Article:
where P = diag(l,'2,...,i m). It then follows that

-1 -1 -1 -1
9 1H (K2K1 E K1 K',K2K1 H K'1 K')
g 21(E1,H1) = (K2 1 1 1 2 1 1 1 2
K2K1
= (K2 K1K KlK1 K,K2K1 KQK'K-1Kr)

= (K2K2,K2K" )

= (E2,H2),

-1
where gK2K lE G since, clearly, K2K1 is nonsingular. So by
2 1
Definition 3.3.1 {0: IH-d)E = 0} is the maximal invariant

with respect to G. The sth largest root, Os, is clearly a

function of (i,02'" ... ), and hence, by Lemma 3.3.2 the

test statistic ps is an invariant test statistic for testing

the hypothesis H( against the hypothesis Hs)
0 1

3.4 The Union-Intersection Principle

Suppose that in testing H(m): rank (M) m-1 against

H(m): rank (M) = m, we adopt the rule

R(m:m): reject H(m) if m > c(a,m,m).
Here 2 "' m > ae the roots of H- = 0,
Here ()I > < 2 > ... > c > 0 are the roots of JH-pE| = 0,










E Wm (Z,e,0) and H ~ Wm(E+M,h,0), independently, and

c(a,m,m) is chosen such that P(m > c(a,m,m) IHm)) a.
(s) (s)
Consider now testing H : rank (M) 5 s-1 against H1s

rank (M) = s. The hypothesis H(s) is true if and only if

the hypothesis H(): rank (FMF') 5 s-1 is true for all

F e S(m,s), where S(m,s) is the class of all (sxm) matrices

of rank s. Similarly, the hypothesis H(s) is false if and

only if the hypothesis H(s) is false,and the hypothesis

H (s: rank (FMF') = s is true,for at least one, and in fact
Fl1
(s)
all F E S(m,s). Hence, we could think of Hs as

()and H s) (s) (s)
FESm,s) FHs) and as FeSm,s) FH and reject Hs)

if (E,H) E = F ms) y(F), where y(F) is the rejection
FcS(m,s)
(s)
region appropriate to a test of the hypothesis pH The

sizes of y(F): F c S(m,s) should be such as to produce a

desired overall error of the first kind of the desired size.

Thisprocedureis known as the union-intersection procedure.

Note that we will reject H0) : rank (M) s-1 if for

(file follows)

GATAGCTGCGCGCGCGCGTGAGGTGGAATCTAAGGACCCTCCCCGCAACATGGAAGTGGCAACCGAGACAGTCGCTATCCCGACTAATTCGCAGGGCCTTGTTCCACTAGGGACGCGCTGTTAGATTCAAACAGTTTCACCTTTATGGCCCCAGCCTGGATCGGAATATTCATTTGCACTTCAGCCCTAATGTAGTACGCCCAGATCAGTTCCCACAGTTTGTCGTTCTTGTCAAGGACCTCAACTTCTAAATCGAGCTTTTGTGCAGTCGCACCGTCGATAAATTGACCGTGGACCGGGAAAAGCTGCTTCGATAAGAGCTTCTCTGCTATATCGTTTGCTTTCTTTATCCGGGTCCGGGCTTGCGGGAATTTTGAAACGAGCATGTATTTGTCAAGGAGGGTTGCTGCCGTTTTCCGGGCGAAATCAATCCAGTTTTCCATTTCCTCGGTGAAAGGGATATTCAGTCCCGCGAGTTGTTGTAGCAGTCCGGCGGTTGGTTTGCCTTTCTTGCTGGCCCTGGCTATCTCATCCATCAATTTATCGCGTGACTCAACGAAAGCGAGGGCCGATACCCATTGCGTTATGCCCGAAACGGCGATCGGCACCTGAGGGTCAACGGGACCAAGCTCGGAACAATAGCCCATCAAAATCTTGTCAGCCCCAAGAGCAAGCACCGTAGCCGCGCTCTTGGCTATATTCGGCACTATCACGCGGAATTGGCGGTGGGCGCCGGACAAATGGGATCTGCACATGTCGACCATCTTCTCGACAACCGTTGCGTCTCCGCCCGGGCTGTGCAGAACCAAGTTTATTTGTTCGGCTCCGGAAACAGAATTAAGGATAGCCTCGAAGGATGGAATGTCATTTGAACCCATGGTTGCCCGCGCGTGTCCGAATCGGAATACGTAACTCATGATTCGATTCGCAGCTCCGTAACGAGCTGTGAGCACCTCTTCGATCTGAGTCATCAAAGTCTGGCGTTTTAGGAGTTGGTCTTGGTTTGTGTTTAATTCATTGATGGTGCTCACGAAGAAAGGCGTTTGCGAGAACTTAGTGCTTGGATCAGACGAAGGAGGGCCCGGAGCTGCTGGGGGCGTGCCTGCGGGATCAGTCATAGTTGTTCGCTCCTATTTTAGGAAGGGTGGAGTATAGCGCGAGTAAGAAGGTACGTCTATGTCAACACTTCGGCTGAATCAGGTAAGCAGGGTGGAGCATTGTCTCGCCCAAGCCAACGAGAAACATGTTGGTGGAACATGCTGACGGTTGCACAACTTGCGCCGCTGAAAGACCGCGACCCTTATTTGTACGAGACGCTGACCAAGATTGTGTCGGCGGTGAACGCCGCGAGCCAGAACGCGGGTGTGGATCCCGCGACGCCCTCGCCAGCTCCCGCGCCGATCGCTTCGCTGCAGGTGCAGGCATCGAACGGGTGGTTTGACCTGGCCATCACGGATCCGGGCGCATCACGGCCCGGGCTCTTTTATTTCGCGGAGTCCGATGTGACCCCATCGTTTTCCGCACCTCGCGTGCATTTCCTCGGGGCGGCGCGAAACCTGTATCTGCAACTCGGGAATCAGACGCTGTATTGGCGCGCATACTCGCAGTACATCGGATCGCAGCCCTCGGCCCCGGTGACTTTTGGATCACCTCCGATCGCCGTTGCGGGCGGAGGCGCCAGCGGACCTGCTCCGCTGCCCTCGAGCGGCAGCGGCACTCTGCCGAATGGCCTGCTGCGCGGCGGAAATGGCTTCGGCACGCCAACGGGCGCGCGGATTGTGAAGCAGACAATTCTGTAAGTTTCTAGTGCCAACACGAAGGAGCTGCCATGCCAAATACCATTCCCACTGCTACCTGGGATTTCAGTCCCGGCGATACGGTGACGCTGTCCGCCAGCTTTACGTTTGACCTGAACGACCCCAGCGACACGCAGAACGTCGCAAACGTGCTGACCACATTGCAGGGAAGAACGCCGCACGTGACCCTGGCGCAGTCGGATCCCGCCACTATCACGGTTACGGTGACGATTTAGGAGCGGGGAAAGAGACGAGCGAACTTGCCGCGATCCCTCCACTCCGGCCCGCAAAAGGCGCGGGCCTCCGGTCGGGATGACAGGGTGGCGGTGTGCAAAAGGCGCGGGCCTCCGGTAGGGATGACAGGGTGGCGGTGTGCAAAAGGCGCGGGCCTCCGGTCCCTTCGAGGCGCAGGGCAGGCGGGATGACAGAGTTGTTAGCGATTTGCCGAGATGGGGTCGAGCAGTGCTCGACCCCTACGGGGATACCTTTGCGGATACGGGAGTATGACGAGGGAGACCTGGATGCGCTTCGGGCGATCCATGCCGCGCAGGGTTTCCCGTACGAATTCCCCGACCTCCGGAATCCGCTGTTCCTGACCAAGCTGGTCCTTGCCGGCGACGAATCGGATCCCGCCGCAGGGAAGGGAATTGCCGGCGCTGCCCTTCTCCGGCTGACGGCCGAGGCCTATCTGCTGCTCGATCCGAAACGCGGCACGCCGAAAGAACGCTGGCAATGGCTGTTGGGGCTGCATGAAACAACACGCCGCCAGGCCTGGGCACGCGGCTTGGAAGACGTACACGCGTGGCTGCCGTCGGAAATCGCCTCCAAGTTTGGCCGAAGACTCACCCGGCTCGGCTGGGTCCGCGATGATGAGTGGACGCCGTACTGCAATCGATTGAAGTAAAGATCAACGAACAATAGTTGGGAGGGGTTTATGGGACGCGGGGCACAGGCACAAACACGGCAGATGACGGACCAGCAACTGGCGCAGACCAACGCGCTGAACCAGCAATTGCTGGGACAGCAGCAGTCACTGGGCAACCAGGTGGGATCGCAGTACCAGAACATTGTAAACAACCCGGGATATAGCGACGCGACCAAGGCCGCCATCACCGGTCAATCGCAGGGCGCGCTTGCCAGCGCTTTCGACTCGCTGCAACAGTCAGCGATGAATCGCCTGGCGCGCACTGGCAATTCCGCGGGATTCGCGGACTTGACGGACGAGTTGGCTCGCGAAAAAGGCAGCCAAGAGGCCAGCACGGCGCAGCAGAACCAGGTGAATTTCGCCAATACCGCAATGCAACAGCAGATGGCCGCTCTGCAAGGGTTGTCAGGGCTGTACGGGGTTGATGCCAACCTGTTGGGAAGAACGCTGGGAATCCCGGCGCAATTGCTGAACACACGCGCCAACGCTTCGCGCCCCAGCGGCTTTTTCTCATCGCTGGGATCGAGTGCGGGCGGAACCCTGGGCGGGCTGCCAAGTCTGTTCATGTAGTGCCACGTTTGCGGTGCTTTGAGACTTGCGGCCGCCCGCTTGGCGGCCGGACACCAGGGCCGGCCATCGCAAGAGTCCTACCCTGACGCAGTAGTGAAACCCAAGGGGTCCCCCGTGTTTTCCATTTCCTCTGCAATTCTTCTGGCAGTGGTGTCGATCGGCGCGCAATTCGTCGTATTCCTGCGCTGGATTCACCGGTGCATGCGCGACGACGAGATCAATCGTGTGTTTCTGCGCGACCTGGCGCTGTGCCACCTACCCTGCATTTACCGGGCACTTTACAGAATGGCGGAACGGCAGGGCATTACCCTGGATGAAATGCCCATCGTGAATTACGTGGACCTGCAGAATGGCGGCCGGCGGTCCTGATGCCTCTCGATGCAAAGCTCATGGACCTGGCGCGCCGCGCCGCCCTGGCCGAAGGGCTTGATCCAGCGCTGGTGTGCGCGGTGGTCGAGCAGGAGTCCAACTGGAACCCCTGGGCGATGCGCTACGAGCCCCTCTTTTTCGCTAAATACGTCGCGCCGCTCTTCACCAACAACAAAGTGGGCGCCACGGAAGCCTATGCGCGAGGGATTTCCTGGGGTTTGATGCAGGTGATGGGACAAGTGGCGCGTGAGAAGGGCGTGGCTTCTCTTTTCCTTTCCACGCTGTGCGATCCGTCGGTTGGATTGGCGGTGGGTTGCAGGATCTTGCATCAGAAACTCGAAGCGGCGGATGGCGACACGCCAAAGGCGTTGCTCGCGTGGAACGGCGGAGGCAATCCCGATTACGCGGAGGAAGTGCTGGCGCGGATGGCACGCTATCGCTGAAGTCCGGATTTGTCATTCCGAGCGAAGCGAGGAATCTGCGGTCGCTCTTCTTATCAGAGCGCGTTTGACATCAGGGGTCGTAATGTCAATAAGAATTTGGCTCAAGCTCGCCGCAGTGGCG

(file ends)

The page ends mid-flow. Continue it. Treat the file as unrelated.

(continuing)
some F e S(m,s), we reject Hs): rank (FMF') < s-1. Let

'F > .2F .. > > sF > 0 be the roots of IFHF' tFEF'I = 0,
where, clearly, FEF' Ws(FEF',e,0) and FHF' ~ Ws(FZF'

+ FMF',h,0), independently. Then by the rule R(s:s) we

reject FHs) s if sF > c(a',s,s),where a' is chosen to give

the desired overall error of the first kind of the desired

size. Hence, we will reject H(s) if for some F e S(m,s),

sF > c(a',s,s), or equivalently, if max tsF > c(a',s,s).
FES (m,s)











We need the following results, the first two of which

can be found in Bellman [1970:115].

Lemma 3.4.1: Let A(mxm) be a symmetric matrix. Then

the smallest latent root of A may be defined as follows:

ch (A) = min u'Au,
m'u=1
where u is a (mxl) vector.

The next result is well known as the Poincar6 separation

theorem.

Lemma 3.4.2: Let A(mxm) be a symmetric matrix. Then

for any matrix F(sxm) such that FF' = I

ch (A) > chj(FAF') 2 chs+j(A)
J n m-s+j
for j = 1,2,...,s.

We need Lemma 3.4.2 to prove the following lemma.

Lemma 3.4.3: Let A(mxm) be a symmetric matrix. Then

max min u'FAF'u = ch (A), (3.4.1)
F:FF'=I u'u=l

where F is a s x m matrix, and u is a m x 1 vector.

Proof: Since A is symmetric, there exists an orthogonal

matrix P(mxm) such that P'AP = A = diag(chl(A),

ch2(A),...,chm(A)), and hence, for any F such that FF' = I

min u'FAF'u = min u'FAF'u,
u'u=l u'u=l

where F = FP and FF' = FPP'F' = FF' = I. Then we can

rewrite (3.4.1) as

max min u'FAF'u.
F:FF'=I u'u=l










Let F,(sxm) be the matrix with (F,)ii = 1 for all i, and

(F,)ij = 0 for all i # j. Then

max min u'FAF'u min u'F AFu = ch (A).
F:FF'=I u'u=l u'u=1

Now by Lemma 3.4.2, for any F such that FF' = I, we know

that

min u'FAF'u < ch (A),
u'u=l

so that

max min u'FAF'u < ch (A).
F:FF'=I u'u=l

Therefore, it follows that

max min u'FAF'u = ch (A).
F:FF'=I u'u=l

We have seen that the union-intersection principle leads

to the rule which rejects H(): rank (M) 5 s 1 in favor of

H1(): rank (M) = s if max sF > c(a;s,s). Note that
FES(m,s)

with T(mxm) and F(sxm) such that TT' = E and F = FT, then for